By: MARICEL Q. RAMOS, Head Teacher III, Putlod-San Jose National High School
Giving answers to questions may probably the major evaluative component of one’s quest for practical and logical understanding. Even a kid who is raised in a critical environment is taught to give the smartest answers when prompted with questions varying from informational to emotional—the latter being swayed towards unquestionable ambiguity as answers to such may simply be imposed on him by his parents or teachers. The point being driven is that almost in all situations, one’s answers create for him a favorable environment where he can rest without being questioned or challenged further.
This is not so, though, for authentic learning. Unlike in the past, today’s educators are not supposed to provide everything for their students. At the very least, they are expected to create a context for intelligent questions. They go beyond an autocratic imposition on giving answers to fulfill the goals of learning or even assessment.
In order to be critical, one has to engage in an analysis-based merits and blunders of a certain work, a situation, or a principle that had enjoyed wide acceptance or even admiration. Through questions, the objective of critical thinking is optimally achieved. For instance, there is no absolute answer to a question that demands the quality of work. As learned standards can be used to identify the qualities of a good piece of literature, literary elements can go as far as their impact on the reader who struggles with his own views and those being shoved down his throat. The learner who values critical thinking then goes through a processing of ideas which can only begin by dealing with important questions—How do you identify with the character in the story? Why is the world tired of vicious heroes that only enthrone themselves? Has heroism changed over the years? Is the hero in the story still the hero you would dream to become today? Note that elements such as characterization, point of view, setting, or plot can only make sense to the learner if questions of this kind are asked. On the part of the teacher, his cue begins with asking beyond information. The sample questions do not only challenge the students to give compelling answers; they are also prompted to process their thoughts and emotions, bring up their background knowledge in relation to what is here and now, and create their own standard of truth or untruth depending on given premises. They are made to question even their own beliefs, so that a piece of literature becomes a tool for the widening of their perspectives. By this the literary piece no longer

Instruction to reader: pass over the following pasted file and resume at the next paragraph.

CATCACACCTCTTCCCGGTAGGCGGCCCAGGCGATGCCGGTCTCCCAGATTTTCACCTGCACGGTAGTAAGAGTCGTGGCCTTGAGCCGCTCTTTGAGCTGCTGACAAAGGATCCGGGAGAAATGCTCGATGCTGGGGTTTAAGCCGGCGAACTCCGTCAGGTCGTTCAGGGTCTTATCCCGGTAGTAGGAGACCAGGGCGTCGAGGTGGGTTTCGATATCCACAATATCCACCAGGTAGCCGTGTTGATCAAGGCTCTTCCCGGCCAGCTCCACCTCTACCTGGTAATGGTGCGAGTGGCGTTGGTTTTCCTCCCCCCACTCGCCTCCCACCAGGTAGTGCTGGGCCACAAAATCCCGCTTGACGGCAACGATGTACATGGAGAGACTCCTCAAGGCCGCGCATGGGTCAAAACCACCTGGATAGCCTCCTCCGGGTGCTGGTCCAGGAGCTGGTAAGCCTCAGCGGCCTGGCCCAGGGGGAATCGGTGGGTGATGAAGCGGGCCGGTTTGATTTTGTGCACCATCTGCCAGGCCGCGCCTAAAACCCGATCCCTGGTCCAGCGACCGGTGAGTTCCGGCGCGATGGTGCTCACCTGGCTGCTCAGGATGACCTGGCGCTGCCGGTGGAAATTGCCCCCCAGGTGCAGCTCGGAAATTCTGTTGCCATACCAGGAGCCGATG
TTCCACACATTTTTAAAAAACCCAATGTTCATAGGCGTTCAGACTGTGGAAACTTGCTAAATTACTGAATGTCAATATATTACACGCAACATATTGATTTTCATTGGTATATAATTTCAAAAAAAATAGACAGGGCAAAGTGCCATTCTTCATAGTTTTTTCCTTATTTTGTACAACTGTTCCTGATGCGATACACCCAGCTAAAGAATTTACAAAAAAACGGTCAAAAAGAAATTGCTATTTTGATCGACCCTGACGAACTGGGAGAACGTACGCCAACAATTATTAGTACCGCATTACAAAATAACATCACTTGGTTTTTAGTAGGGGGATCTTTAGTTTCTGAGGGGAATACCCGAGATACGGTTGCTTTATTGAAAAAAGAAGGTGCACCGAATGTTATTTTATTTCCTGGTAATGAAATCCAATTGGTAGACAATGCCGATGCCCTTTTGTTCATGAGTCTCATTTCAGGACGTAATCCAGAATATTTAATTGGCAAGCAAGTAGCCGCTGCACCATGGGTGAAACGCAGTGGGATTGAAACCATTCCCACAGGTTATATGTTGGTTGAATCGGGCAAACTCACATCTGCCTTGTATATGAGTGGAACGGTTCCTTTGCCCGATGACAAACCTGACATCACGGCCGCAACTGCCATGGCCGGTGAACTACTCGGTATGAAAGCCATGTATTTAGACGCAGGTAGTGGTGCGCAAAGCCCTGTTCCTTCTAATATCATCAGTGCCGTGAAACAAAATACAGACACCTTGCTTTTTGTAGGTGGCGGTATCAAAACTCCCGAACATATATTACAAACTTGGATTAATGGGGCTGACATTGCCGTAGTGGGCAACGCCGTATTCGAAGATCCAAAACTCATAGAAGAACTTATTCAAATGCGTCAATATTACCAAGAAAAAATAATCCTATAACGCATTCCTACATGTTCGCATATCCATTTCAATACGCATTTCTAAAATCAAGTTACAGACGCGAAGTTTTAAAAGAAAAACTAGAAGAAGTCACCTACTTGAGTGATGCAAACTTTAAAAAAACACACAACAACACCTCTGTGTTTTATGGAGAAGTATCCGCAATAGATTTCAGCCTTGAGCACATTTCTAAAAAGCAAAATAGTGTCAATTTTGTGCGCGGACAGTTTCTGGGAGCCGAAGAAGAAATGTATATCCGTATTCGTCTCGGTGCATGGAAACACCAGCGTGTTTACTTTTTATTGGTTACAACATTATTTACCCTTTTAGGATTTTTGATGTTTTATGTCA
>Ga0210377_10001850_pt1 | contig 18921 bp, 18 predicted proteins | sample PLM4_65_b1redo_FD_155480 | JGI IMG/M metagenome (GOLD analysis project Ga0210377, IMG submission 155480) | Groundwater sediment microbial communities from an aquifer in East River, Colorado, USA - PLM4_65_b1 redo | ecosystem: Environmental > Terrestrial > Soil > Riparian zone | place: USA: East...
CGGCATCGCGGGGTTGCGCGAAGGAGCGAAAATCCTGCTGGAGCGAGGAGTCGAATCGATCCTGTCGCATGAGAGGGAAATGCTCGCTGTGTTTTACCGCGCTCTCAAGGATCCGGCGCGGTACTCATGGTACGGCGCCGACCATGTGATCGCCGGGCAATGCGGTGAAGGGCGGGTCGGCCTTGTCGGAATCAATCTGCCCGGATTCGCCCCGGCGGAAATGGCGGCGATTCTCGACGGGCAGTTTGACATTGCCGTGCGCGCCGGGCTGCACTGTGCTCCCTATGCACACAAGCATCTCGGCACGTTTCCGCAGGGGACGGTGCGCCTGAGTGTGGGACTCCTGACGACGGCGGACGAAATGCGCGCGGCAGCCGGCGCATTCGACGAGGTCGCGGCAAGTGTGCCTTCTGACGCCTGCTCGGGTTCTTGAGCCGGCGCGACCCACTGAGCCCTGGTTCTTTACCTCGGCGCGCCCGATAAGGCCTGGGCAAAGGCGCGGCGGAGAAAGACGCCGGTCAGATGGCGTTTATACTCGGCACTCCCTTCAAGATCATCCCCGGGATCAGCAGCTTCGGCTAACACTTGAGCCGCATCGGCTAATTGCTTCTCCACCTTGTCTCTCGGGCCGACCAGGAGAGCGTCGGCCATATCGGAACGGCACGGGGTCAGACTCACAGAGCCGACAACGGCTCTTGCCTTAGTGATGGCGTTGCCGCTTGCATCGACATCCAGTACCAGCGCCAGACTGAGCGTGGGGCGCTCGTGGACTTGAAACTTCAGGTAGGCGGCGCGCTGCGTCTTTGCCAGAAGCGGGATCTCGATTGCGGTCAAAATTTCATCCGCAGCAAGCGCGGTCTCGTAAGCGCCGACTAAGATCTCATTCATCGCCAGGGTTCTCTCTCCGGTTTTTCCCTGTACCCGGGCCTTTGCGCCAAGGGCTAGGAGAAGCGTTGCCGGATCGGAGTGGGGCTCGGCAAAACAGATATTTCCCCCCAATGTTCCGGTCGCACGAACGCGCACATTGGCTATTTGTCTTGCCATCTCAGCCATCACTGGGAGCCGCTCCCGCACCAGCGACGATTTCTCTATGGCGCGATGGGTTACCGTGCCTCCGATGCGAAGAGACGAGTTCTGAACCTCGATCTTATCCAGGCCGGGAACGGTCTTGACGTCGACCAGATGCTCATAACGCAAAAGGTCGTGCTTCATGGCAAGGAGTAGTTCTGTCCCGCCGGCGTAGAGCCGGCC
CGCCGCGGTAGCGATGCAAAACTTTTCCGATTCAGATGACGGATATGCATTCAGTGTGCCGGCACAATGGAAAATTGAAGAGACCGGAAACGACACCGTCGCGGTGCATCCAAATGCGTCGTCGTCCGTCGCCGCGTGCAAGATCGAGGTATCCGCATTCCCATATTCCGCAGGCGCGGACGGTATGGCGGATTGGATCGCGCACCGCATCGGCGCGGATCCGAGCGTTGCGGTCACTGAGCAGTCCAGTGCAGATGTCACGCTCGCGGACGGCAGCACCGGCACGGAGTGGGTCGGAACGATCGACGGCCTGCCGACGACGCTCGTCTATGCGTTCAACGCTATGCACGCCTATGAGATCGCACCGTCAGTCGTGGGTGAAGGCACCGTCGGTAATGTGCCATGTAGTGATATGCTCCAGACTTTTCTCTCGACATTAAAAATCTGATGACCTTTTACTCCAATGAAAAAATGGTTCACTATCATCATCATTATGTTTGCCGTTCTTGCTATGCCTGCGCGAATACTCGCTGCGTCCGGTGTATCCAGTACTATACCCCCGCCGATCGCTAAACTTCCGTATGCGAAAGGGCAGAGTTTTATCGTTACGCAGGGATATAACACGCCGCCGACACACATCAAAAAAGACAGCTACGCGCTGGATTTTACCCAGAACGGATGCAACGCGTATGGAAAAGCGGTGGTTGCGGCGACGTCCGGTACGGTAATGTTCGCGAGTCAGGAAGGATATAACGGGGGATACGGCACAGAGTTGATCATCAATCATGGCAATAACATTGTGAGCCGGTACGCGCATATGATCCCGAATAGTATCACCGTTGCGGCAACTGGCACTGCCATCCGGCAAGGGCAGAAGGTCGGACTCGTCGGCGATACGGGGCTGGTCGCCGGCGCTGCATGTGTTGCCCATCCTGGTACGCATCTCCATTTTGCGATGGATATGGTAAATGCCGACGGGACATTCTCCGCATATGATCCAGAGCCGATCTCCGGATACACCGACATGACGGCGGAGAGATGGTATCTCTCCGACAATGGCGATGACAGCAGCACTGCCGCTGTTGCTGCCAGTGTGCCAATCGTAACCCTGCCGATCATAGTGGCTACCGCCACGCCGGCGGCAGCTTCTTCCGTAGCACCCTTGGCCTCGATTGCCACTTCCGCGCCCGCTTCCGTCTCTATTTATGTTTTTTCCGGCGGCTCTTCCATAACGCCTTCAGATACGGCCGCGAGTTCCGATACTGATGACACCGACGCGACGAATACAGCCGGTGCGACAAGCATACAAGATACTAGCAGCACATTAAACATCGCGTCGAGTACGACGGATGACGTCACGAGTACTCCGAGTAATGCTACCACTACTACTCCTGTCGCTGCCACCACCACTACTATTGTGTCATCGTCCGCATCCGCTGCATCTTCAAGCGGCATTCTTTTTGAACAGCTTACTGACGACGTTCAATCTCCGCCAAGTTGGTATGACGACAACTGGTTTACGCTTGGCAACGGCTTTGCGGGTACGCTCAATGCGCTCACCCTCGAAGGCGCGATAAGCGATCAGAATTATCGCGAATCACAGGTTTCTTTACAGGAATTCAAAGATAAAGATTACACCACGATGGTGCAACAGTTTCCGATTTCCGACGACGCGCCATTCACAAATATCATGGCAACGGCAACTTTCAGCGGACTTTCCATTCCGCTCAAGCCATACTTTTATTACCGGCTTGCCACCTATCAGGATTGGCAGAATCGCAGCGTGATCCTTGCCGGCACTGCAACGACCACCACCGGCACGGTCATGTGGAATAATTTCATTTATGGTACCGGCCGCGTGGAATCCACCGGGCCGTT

serves as a mere source of information; it becomes a tool that helps learners picture the world in its beauty and ugliness, in its realistic tendencies and fantastic ideals.
When a teacher asks a question, the learner is not only expected to give an absolute answer. From his answer more questions may arise—the better ones or the ones that breed a connection of ideas and emotions, so that as a learner, he is given the chance to go deeper than the surface, and to ask more so as to gain more.
Critical thinking in terms of questioning necessitates facilitation that can be achieved through scaffolding. Here are some teachers’ strategic manner of facilitating “What’s there to Ask in the promotion of critical thinking
Activate the schema: An old-stored information can be as meaningful as new when connected with the newly encountered inputs. When learners find connections from the previous learning and connect it to the new data sets of information, the pre-requisites of critical thinking is also activated creating a solid storage and repository for long-term and meaningful learning.
Associate inputs and enact: Another significant strategy in developing critical thinking is training our learners to associate learning experience to various sources to avoid superficial piling of knowledge. An input associated with current events, news events, and personal experience of others are excellent springboards in input and learning association. This way a learner is not just gaining knowledge but developing the significance of the association of new inputs to a real and relevant learning experience which turned him to be highly aware and critical of what’s happening, what’s his role, and how he will react to real-world challenges of sustaining critical thinking.
Ask the ‘H’ not just the ‘W’: Recognizing the highest hierarchy of cognitive learning is not just knowing the literals of “who”, “what”, “where”, “when”. Fostering a higher level of critical thinking also complements a higher level of “How” and “Why” questions. This is not disregarding the literal level of understanding but appreciating the value of reasoning from knowing the basics.
Giving answer is the basic of logical and critical reasoning. As stewards of erudition, teachers must learn to train learners the hierarchy and scaffold of questioning that activates learners’ practical and logical understanding.